Kiszla: One trade the Rockies need to make to cement their status as World Series contenders

Michel CooperLast Update : Thursday 22 June 2017 - 4:39 AM
Kiszla: One trade the Rockies need to make to cement their status as World Series contenders

Summer is here, with the Colorado sun hotter than the race in the National League West. And the hardy Rockies bullpen is beginning to wilt.

As an incorrigible worrywart, I felt obligated to ask manager Bud Black: Are his relievers tired?

“I’m going to say no,” Black replied. “Have they been tested? Sure. Have they overall, in the big scheme of the season, done their job? Yes, for sure. Have there been some body blows over the last couple of weeks? Yes. Have they taken the body blows and held their ground? I think so. That’s going to happen during the course of a heavyweight flight. You’re going to take some blows.”

There’s no pretty way to put it: The Colorado bullpen has been getting bullied. During the nine games before Wednesday’s meeting with Arizona, the Rockies’ relievers had a collective 8.55 earned run average and a 1.79 WHIP, while surrendering 11 home runs.

Ouch. That’s a pummeling.

Nobody’s panicking around here, even with the recent struggles of Mike Dunn, Jordan Lyles and Chad Qualls. Not to mention names, but if ESPN’s Tony Kornheiser says Colorado is a fraud, then he needs to take more treks between the White House and Capitol Hill to see what people not to be trusted look like.

These Rockies are for real. While we can all get as moist as a beer bottle on a muggy, 96-degree afternoon while toasting our misty, water-colored memories of October 2007, this is the best team in franchise history.

The time to go for the World Series is now. And that means general manager Jeff Bridich needs to be an aggressive buyer as the trade deadline approaches.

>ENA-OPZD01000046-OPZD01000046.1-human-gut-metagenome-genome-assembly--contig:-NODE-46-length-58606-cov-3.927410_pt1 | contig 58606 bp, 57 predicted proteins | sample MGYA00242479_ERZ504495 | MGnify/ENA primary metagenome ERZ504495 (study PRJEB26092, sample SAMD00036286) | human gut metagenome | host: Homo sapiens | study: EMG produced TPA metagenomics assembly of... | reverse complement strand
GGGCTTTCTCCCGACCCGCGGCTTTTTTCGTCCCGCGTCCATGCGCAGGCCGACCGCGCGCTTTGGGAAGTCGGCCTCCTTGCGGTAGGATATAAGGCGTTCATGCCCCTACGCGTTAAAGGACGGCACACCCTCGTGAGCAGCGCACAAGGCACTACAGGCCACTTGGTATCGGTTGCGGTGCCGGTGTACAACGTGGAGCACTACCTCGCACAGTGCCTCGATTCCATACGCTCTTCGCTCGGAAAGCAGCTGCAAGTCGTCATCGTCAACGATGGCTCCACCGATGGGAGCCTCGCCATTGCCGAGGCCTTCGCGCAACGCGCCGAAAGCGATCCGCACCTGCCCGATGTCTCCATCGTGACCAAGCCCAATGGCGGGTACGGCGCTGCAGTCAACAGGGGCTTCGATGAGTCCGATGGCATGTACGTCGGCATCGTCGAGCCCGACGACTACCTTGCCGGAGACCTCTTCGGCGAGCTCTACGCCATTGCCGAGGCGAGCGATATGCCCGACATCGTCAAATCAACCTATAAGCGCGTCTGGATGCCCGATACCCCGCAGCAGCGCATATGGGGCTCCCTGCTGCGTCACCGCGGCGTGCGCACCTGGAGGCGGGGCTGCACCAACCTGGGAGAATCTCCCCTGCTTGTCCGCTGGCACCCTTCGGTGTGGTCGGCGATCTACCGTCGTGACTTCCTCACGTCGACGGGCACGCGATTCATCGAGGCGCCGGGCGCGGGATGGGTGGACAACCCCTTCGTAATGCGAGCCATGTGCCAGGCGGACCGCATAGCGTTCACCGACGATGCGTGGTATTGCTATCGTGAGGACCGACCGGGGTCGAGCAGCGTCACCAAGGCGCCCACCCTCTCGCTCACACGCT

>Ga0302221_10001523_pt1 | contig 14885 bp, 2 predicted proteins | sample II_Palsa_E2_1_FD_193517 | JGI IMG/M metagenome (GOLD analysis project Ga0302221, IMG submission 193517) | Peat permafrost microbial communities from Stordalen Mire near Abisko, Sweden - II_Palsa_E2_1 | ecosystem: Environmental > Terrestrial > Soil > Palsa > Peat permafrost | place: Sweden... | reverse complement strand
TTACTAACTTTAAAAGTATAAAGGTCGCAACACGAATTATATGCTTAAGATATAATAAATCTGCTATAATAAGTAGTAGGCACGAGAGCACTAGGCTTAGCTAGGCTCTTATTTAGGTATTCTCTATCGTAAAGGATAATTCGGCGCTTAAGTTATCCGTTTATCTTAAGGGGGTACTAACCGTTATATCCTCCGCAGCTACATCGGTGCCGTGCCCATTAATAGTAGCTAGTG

Don’t get me wrong. Colorado doesn’t need much to hang with the Dodgers, Nationals or Cubs. The Rockies are two-deep in MVP candidates, with Nolan Arenado and Charlie Blackmon. The kids in the starting rotation are all right, whether we’re talking now or in the August heat of a playoff race.

But the Rockies appear to be one arm shy in the bullpen.

I see three options to reinforce the relief corps.

German Marquez, Rockies: Of all the young guns in the starting rotation, the stuff of Marquez seems most easily translated to the pen. Set up batters with his 95 mph fastball, put them away with that nasty curve. He could be a good answer in the seventh inning, but the Rockies can do better, if they’re willing to make a trade.

Brad Hand, San Diego: The Padres are going nowhere in the NL West. But Hand will be in demand, not only because he is averaging 1.25 strikeouts per inning, but because the 27-year-old is a lefty and arbitration eligible for two more seasons. His bargain salary of $1.375 million, however, might well drive up the price a trade suitor must pay in minor-league prospects.

Pat Neshek, Philadelphia: Can I make a little confession? I have a little man crush on Neshek. I’m enthralled by his funky sidearm delivery. And what’s not to like about the 36-year-old right-hander’s refusal to walk anybody, which gives him a WHIP under 1.00? His salary is $6.5 million. He’s a pending free agent. His past postseason experience with four major-league teams makes him an ideal hired gun.

Let’s give a standing ovation to Bridich for his recent rebuild of the relief corps. Now Bridich needs to grab his cellphone and work a trade for more bullpen help. Sooner rather than later, well before the wheeling and dealing gets totally insane in late July. The Rockies are 45-0 when leading after seven innings. Make the real strength of this team stronger, rather than allow Coors Field to wear out the bullpen.

“If there are eight guys in the pen, you’d like to have five or six guys really throwing the ball well, and couple guys that are probably not,” Black said. “You need those type of ratios, of guys who are performing to guys who aren’t. The same thing as on the hitting side. The more that you get away from those good ratios and they become bad ratios? Rough action.”

When I peer out to the Rockies’ bullpen in right field, the royal shade of purple is turning to a burned-out shade of brown.

Well, the boss is in the house. I saw Dick Monfort wearing his trademark purple sneakers, leaning against the batting cage before the game against Arizona. It’s time for the Rockies owner to show a little gratitude for the hard work this team has done and put another small down payment on a World Series ring.

Source: denverpost

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Michel Cooper